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The Do’s and Don’ts of Talking Politics in College

It’s no secret that politics is an extremely hot and heavy subject right now. More often than not, innocent conversations can quickly turn into a battleground for political spew and rhetoric. College campuses have become a particular hotbed for discussion, protests, and activism on both sides of the political dichotomy. Tensions are high, and whether you’re politically active or not, personal relationships can sometimes feel like you’re walking on eggshells when you realize you have differing political beliefs. Despite the vast chasm between the opposing sides, there ​are​ ways around it.

Here are some do’s and don’ts of talking politics on your campus:


  1.  Be Sensitive to People’s Beliefs

Politics can be emotional for some people, so being understanding is ​key​ to maintaining a civil conversation. Personal experiences that shape our lives often externalize into our political beliefs. These factors often include people’s economic status, race, traumatic life experiences, etc. The same way that your life experiences have helped shape your political beliefs can be said the same for your counterpart. Be sensitive and remember that everyone experiences life differently. Try not to invalidate people’s experiences, even when they’re hard to comprehend.

  1.  Listen with an Open Mind

Being open-minded during a political discussion is the best way to learn something new. After all, these

are the times where we’re meant to keep exploring, growing, and ​learning​. None of us knows everything, and nobody expects us to either! Make sure you’re actively listening to understand your counterpart, and not just listening to respond. You’d be surprised at how much you can learn from someone you disagree with.

  1.  Be Ready to Admit You Don’t Know Enough About a Subject

Fake news – we’ve heard this term a ​lot. ​ But it’s important to realize how ​easy ​it is to contribute to the spread of false information when we aren’t brave enough to admit ignorance. If you’re discussing a topic that you’re not well-versed in, learn to admit that you don’t know enough to discuss it. It’s easy to get frustrated in the middle of an argument and spit out random information you’ve heard through the grapevine without fact-checking. However, this leads to the perpetual cycle of the spread of false information that ultimately leads to misguided decisions by voters. Be ready to research and keep learning. And like I mentioned: nobody expects us to know ​everything​.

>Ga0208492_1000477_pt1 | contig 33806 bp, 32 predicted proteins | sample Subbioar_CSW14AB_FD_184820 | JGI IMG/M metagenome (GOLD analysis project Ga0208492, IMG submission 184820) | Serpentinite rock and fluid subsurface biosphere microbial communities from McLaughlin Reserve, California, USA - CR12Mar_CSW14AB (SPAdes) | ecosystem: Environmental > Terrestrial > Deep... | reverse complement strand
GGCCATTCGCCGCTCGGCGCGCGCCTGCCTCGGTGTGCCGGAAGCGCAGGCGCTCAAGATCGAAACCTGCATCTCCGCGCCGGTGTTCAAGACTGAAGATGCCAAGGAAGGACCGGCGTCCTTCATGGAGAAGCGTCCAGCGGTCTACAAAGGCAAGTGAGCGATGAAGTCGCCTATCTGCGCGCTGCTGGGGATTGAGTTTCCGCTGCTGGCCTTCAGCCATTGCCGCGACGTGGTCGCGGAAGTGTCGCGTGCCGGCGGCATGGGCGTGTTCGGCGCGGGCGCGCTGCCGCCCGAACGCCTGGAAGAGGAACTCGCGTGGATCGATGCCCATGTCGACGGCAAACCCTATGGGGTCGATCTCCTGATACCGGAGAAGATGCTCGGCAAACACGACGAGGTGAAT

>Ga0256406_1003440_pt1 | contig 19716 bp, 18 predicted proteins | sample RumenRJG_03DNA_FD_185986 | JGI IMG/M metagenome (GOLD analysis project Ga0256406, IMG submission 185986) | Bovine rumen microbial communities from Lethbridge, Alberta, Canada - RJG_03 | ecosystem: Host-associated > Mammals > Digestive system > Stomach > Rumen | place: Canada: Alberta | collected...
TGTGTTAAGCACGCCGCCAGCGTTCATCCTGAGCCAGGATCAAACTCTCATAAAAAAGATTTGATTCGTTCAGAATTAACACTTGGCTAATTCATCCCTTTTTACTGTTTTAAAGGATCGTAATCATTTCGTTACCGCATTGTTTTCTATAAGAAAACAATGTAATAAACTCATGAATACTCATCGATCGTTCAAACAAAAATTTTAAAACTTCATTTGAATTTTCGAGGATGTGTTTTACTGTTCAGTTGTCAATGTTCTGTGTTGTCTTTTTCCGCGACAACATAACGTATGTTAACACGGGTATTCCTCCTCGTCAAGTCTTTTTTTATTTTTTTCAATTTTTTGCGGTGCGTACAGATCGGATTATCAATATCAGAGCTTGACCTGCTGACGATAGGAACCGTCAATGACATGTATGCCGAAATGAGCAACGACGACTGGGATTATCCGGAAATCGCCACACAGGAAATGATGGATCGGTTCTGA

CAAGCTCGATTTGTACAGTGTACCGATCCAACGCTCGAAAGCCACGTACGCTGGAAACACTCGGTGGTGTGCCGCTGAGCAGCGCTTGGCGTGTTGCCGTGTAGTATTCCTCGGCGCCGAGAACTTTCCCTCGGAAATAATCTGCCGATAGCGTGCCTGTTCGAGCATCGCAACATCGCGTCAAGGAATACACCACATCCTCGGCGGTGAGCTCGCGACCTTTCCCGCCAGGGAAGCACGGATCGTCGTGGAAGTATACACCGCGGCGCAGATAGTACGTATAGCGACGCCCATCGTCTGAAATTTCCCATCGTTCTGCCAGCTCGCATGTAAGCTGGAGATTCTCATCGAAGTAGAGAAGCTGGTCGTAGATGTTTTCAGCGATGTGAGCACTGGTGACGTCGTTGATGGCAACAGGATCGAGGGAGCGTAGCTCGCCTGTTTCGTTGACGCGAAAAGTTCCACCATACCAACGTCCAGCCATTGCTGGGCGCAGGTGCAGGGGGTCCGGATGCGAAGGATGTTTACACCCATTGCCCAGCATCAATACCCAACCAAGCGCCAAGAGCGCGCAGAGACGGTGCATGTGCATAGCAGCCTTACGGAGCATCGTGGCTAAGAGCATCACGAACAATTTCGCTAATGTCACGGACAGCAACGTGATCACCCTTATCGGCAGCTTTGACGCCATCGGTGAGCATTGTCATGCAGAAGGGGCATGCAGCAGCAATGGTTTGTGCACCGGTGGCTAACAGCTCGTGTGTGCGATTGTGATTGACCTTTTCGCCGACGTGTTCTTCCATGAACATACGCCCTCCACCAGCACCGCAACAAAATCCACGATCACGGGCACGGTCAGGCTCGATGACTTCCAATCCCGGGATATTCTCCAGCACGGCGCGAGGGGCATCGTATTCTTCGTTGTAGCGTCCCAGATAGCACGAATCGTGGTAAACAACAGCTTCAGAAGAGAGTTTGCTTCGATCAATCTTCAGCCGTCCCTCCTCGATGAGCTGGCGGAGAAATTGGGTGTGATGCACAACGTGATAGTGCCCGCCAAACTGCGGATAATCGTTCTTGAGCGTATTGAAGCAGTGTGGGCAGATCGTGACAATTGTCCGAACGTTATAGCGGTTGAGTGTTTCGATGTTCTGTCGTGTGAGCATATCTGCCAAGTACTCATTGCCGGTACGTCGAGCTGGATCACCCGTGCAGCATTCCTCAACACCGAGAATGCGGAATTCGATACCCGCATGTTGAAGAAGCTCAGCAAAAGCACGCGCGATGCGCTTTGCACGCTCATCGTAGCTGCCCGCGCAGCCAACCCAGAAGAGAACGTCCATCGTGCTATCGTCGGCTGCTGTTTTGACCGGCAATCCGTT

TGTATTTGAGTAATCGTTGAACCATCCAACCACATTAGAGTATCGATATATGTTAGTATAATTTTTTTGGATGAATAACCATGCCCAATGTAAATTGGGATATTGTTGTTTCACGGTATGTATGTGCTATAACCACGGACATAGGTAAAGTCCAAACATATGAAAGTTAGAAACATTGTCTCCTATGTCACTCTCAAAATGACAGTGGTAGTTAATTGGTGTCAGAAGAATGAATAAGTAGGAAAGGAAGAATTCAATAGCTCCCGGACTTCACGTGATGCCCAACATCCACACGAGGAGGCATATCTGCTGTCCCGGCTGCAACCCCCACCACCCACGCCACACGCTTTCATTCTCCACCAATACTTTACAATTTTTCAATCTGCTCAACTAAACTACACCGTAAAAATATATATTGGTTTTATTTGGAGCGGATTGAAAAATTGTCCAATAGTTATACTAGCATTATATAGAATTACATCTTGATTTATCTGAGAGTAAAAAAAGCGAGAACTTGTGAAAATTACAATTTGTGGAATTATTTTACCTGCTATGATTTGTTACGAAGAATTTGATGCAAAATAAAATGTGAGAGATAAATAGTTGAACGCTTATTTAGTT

1.  Think That You’re Going to Change Someone’s Opinion

One of the most vivid memories I’ve had since being in college is ​Roger Ream​ joking, “whoever has ever won a political debate on Facebook deserves a Nobel Peace Prize.” Though he used it in the

context of Facebook (which we all know can become extremely political at times), I think it can still be applied to everyday life. Nobody has ever “won” in a political debate among informed peers. You are ​not​ going to change the mind of someone who has a well-founded opinion or a rooted belief. You may encourage somebody to fact check or do some more research, but it is highly unlikely that you will completely change somebody’s mind on a subject. Don’t get frustrated or lash out if the discussion ends in a stalemate.

  1.  Stereotype

All too often, we are required to dichotomize ourselves between two opposing dimensions on the political spectrum. But how many of us can ​actually​ say that we have absolutely, ​ one hundred percent of the time, agreed with the group or party that we frequently align with? It’s dangerous to assume that every Republican or Democrat agrees with every stance their party takes. I mean, really – when there are almost 400 million of us in the United States, it’s virtually impossible that a two-party system could represent​ every single one​ of our diverse ideologies. So, ask questions. Try not to classify people with their party. If you really want to get to know someone, ask where they sit on certain subjects that are important to you before you discuss party affiliation. Find out what you have in common with one another. Identifying someone’s political affiliation is a very surface conversation. Everyone deserves the chance to be unraveled and discovered.

College and the world becoming so much more diverse, and it’s important to try and discover what others think, feel, and have experienced. Start the dialogue and work towards a more civilized, tolerant stage for our ideas.